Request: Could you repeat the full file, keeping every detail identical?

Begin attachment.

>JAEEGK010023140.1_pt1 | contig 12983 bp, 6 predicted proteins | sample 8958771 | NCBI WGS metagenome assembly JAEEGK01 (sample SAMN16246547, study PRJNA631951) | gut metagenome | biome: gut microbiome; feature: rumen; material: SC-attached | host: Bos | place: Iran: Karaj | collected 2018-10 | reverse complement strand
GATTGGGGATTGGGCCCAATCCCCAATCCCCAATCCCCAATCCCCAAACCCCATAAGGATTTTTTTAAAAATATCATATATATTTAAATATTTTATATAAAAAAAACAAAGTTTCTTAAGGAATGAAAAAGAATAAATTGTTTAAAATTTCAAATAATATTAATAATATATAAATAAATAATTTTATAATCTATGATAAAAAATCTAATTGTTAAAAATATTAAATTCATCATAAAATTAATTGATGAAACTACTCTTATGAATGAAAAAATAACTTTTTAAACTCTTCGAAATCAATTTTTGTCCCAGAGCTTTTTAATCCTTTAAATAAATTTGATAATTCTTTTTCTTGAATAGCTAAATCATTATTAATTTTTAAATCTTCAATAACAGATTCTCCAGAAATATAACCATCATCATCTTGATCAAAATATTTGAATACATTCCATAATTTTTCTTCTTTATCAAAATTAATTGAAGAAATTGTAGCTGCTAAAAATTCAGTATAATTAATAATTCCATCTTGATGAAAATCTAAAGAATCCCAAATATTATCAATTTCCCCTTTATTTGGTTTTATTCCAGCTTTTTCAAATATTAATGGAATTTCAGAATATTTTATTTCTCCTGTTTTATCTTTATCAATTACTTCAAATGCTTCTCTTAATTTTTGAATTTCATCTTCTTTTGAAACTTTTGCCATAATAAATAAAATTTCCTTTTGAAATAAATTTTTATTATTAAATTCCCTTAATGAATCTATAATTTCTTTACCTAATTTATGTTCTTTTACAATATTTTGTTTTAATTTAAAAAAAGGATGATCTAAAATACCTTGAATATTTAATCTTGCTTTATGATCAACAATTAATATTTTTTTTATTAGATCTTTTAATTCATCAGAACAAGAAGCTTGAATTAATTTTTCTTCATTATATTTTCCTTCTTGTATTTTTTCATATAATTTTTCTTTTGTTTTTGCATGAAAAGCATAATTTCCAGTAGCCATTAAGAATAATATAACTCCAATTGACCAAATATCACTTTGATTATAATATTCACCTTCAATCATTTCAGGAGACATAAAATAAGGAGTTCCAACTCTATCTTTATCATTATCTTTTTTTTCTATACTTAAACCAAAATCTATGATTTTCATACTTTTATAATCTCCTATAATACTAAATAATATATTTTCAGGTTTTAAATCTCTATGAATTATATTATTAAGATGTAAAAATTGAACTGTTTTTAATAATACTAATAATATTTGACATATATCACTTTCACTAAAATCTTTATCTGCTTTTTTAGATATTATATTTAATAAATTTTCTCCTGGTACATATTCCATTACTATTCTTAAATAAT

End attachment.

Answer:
>JAEEGK010023140.1_pt1 | contig 12983 bp, 6 predicted proteins | sample 8958771 | NCBI WGS metagenome assembly JAEEGK01 (sample SAMN16246547, study PRJNA631951) | gut metagenome | biome: gut microbiome; feature: rumen; material: SC-attached | host: Bos | place: Iran: Karaj | collected 2018-10 | reverse complement strand
GATTGGGGATTGGGCCCAATCCCCAATCCCCAATCCCCAATCCCCAAACCCCATAAGGATTTTTTTAAAAATATCATATATATTTAAATATTTTATATAAAAAAAACAAAGTTTCTTAAGGAATGAAAAAGAATAAATTGTTTAAAATTTCAAATAATATTAATAATATATAAATAAATAATTTTATAATCTATGATAAAAAATCTAATTGTTAAAAATATTAAATTCATCATAAAATTAATTGATGAAACTACTCTTATGAATGAAAAAATAACTTTTTAAACTCTTCGAAATCAATTTTTGTCCCAGAGCTTTTTAATCCTTTAAATAAATTTGATAATTCTTTTTCTTGAATAGCTAAATCATTATTAATTTTTAAATCTTCAATAACAGATTCTCCAGAAATATAACCATCATCATCTTGATCAAAATATTTGAATACATTCCATAATTTTTCTTCTTTATCAAAATTAATTGAAGAAATTGTAGCTGCTAAAAATTCAGTATAATTAATAATTCCATCTTGATGAAAATCTAAAGAATCCCAAATATTATCAATTTCCCCTTTATTTGGTTTTATTCCAGCTTTTTCAAATATTAATGGAATTTCAGAATATTTTATTTCTCCTGTTTTATCTTTATCAATTACTTCAAATGCTTCTCTTAATTTTTGAATTTCATCTTCTTTTGAAACTTTTGCCATAATAAATAAAATTTCCTTTTGAAATAAATTTTTATTATTAAATTCCCTTAATGAATCTATAATTTCTTTACCTAATTTATGTTCTTTTACAATATTTTGTTTTAATTTAAAAAAAGGATGATCTAAAATACCTTGAATATTTAATCTTGCTTTATGATCAACAATTAATATTTTTTTTATTAGATCTTTTAATTCATCAGAACAAGAAGCTTGAATTAATTTTTCTTCATTATATTTTCCTTCTTGTATTTTTTCATATAATTTTTCTTTTGTTTTTGCATGAAAAGCATAATTTCCAGTAGCCATTAAGAATAATATAACTCCAATTGACCAAATATCACTTTGATTATAATATTCACCTTCAATCATTTCAGGAGACATAAAATAAGGAGTTCCAACTCTATCTTTATCATTATCTTTTTTTTCTATACTTAAACCAAAATCTATGATTTTCATACTTTTATAATCTCCTATAATACTAAATAATATATTTTCAGGTTTTAAATCTCTATGAATTATATTATTAAGATGTAAAAATTGAACTGTTTTTAATAATACTAATAATATTTGACATATATCACTTTCACTAAAATCTTTATCTGCTTTTTTAGATATTATATTTAATAAATTTTCTCCTGGTACATATTCCATTACTATTCTTAAATAAT